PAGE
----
Ever played Overwatch with a bunch of bananas? Untitled Goose Game in a goose suit? Twitch streamer Dylan Beck has done all this and more – but why?
A well-made gaming controller is a thing of genius – a perfect balance of comfort, style and functionality. Christchurch-based Dylan Beck, who streams to 54.6K Twitch subscribers under the name Rudeism, throws all of that received wisdom out the window. Rather than making controllers that are comfortable to hold, look sleek and cool and make it easy to play games, he creates the exact opposite.
Beck went viral earlier this month for making a controller out of a Fisher Price Game & Learn gamepad, a toy designed to be easier to use for a child than your average controller. Baby’s first controller, if you will. Incredibly, he didn’t do it by cannibalising the parts. It still looks like the original toy, and it still makes all the annoying sounds that drive parents to madness.
It also actually works. Just last week, Beck posted a video showing him achieving a million-point combo in Tony Hawk’s Pro Skater with it. Many gamers couldn’t do that with the controller the game was actually intended to be played with.
This isn’t the first time Beck has gone viral for something like this. He’s beaten Dark Souls III with a single-button Morse code controller (258,250 button presses), clocked Jedi: Fallen Order with a motion-controlled lightsaber (on the hardest difficulty) and rigged up an actual tractor to play Farming Simulator 22 (it’s called the “tractroller”).
Most impressively, he made a full on motion-capture goose suit to play Untitled Goose Game. When he honked, the goose honked. When he waddled (on gamepads), the goose waddled. When he flapped his arms, you guessed it, the goose flapped its arms too.
Beck started doing these stunts as a joke. He first started streaming back in 2015, playing Rocket League to a small audience. His friend joked that he should try playing the game with a Guitar Hero controller – essentially a guitar with buttons instead of strings – because Beck used to play that game competitively in its heyday.
“So I figured out how to do it, tried it out one day and it worked way better than I expected it would,” he says. “It gained a little bit of traction, and ended up being fun as well, so I wondered what other games I could play with weird, pre-existing controllers.”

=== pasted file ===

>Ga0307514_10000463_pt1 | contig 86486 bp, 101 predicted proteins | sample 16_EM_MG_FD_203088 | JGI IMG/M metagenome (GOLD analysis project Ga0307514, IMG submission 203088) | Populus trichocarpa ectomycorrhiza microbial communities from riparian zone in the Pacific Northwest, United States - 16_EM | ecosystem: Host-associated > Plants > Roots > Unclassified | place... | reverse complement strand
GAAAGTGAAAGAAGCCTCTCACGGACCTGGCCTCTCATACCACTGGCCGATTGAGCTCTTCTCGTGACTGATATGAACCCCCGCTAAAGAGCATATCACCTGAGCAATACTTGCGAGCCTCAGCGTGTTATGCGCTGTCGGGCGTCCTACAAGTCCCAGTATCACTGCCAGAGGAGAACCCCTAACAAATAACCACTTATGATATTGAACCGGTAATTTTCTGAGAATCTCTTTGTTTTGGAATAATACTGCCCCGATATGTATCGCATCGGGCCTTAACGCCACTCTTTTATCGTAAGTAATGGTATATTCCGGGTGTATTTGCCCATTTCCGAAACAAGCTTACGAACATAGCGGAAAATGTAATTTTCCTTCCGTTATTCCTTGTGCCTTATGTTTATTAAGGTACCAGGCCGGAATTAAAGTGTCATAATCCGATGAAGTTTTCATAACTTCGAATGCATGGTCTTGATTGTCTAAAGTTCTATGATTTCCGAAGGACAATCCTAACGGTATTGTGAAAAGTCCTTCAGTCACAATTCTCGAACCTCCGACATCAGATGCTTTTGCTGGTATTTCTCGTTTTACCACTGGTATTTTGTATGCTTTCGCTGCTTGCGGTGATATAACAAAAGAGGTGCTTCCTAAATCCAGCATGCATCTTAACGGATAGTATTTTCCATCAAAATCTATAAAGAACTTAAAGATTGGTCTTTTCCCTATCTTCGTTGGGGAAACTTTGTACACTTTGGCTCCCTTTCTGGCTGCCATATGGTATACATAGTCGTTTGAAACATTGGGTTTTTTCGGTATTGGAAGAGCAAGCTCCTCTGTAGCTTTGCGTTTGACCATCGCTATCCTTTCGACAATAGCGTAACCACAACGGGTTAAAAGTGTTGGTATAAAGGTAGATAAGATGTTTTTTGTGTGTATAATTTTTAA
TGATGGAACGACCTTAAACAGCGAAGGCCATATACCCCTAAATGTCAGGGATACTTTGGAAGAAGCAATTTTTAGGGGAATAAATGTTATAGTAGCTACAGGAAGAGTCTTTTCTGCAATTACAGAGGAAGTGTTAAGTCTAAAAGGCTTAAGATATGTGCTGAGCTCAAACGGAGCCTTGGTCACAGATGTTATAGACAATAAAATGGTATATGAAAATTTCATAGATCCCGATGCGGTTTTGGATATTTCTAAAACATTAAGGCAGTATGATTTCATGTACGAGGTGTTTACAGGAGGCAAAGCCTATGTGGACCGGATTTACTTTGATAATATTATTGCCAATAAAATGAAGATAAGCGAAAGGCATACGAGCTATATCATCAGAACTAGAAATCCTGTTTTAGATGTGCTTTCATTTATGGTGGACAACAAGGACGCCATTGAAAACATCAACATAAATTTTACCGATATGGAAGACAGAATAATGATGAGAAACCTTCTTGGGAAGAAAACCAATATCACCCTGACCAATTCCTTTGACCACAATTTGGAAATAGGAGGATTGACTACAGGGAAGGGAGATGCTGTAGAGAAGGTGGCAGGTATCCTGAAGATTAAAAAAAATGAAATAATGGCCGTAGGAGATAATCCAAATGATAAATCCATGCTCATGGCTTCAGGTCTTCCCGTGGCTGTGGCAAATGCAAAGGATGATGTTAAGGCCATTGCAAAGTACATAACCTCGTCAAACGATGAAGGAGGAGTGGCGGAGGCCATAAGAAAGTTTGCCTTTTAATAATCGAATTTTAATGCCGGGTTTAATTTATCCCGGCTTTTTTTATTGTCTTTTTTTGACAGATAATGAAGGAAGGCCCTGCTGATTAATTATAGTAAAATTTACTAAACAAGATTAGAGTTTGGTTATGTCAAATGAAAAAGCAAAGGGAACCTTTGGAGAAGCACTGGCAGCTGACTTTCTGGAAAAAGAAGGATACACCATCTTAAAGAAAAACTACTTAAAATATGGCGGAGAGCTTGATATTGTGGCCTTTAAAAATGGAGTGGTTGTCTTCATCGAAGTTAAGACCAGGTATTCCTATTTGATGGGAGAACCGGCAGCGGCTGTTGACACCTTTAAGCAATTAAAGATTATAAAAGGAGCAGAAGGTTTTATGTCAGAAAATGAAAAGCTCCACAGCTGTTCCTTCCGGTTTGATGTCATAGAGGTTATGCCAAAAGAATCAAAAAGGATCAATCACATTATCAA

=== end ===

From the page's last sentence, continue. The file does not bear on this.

The one that blew him up was playing World of Warcraft with Dance Dance Revolution pads (as in, directional pads that you step on). He went from level one of WoW to 100 in just a month, purely using the pads. For context, that usually takes 50 to 60 hours of gameplay the normal way. Beck did it all with his feet.
After that, the natural evolution for Beck was making his own controllers, rather than using pre-existing ones. “I’ve got a background in computer programming, so I decided I could probably figure it out.” He found a tool called a Makey Makey, essentially an invention kit, that would let him take any object, provided it was electrically conductive, and turn it into a controller.
His first controller? Several bananas, which he wired up and played Overwatch on.
The idea for the Fisher Price controller came to him in early March. Wario64 (an Amazon affiliate with 1.1M followers) tweeted about how the toymaker’s gamepad would be perfect for Elden Ring, 2022’s notoriously difficult monster hit. It was an off-handed joke, but Beck didn’t take it as one. He saw it as a challenge.
He went down to Toyworld and bought a Game & Learn not long after. Making the controller wasn’t the hard part, he’d done that before. “The thing I wanted to do, which I wasn’t sure was entirely possible, was to preserve the existing electronics of the thing itself so that it still did all the annoying sounds,” he says. “I can create my own stuff! I’m not very good at not destroying stuff that already exists.”